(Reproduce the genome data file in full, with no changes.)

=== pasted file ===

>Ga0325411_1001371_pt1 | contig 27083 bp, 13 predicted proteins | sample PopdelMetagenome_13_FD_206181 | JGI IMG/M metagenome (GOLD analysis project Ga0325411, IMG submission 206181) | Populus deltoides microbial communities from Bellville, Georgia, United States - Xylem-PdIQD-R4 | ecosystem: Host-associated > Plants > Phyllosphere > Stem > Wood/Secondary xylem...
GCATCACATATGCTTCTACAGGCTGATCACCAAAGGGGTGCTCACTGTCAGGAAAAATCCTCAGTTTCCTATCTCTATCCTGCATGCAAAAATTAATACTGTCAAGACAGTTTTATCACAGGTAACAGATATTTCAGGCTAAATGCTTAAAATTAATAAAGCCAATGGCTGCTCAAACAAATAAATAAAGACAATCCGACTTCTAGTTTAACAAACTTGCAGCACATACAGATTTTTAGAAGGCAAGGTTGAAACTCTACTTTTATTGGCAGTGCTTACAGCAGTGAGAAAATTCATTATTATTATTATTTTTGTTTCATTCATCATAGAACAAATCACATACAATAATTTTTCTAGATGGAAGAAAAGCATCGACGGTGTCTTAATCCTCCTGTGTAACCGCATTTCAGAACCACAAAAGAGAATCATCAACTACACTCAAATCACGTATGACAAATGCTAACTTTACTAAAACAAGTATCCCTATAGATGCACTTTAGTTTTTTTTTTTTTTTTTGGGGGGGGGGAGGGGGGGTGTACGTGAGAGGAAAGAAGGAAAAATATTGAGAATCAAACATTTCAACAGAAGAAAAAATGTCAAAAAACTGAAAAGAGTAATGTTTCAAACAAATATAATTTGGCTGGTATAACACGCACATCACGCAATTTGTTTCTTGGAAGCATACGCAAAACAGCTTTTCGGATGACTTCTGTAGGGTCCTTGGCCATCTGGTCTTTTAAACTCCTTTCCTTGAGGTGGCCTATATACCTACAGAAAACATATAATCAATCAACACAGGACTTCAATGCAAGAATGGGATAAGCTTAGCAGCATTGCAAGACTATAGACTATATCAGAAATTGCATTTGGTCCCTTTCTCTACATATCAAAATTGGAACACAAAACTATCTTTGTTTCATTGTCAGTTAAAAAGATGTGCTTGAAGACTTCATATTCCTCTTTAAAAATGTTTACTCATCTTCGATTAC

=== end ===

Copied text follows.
>Ga0325411_1001371_pt1 | contig 27083 bp, 13 predicted proteins | sample PopdelMetagenome_13_FD_206181 | JGI IMG/M metagenome (GOLD analysis project Ga0325411, IMG submission 206181) | Populus deltoides microbial communities from Bellville, Georgia, United States - Xylem-PdIQD-R4 | ecosystem: Host-associated > Plants > Phyllosphere > Stem > Wood/Secondary xylem...
GCATCACATATGCTTCTACAGGCTGATCACCAAAGGGGTGCTCACTGTCAGGAAAAATCCTCAGTTTCCTATCTCTATCCTGCATGCAAAAATTAATACTGTCAAGACAGTTTTATCACAGGTAACAGATATTTCAGGCTAAATGCTTAAAATTAATAAAGCCAATGGCTGCTCAAACAAATAAATAAAGACAATCCGACTTCTAGTTTAACAAACTTGCAGCACATACAGATTTTTAGAAGGCAAGGTTGAAACTCTACTTTTATTGGCAGTGCTTACAGCAGTGAGAAAATTCATTATTATTATTATTTTTGTTTCATTCATCATAGAACAAATCACATACAATAATTTTTCTAGATGGAAGAAAAGCATCGACGGTGTCTTAATCCTCCTGTGTAACCGCATTTCAGAACCACAAAAGAGAATCATCAACTACACTCAAATCACGTATGACAAATGCTAACTTTACTAAAACAAGTATCCCTATAGATGCACTTTAGTTTTTTTTTTTTTTTTTGGGGGGGGGGAGGGGGGGTGTACGTGAGAGGAAAGAAGGAAAAATATTGAGAATCAAACATTTCAACAGAAGAAAAAATGTCAAAAAACTGAAAAGAGTAATGTTTCAAACAAATATAATTTGGCTGGTATAACACGCACATCACGCAATTTGTTTCTTGGAAGCATACGCAAAACAGCTTTTCGGATGACTTCTGTAGGGTCCTTGGCCATCTGGTCTTTTAAACTCCTTTCCTTGAGGTGGCCTATATACCTACAGAAAACATATAATCAATCAACACAGGACTTCAATGCAAGAATGGGATAAGCTTAGCAGCATTGCAAGACTATAGACTATATCAGAAATTGCATTTGGTCCCTTTCTCTACATATCAAAATTGGAACACAAAACTATCTTTGTTTCATTGTCAGTTAAAAAGATGTGCTTGAAGACTTCATATTCCTCTTTAAAAATGTTTACTCATCTTCGATTAC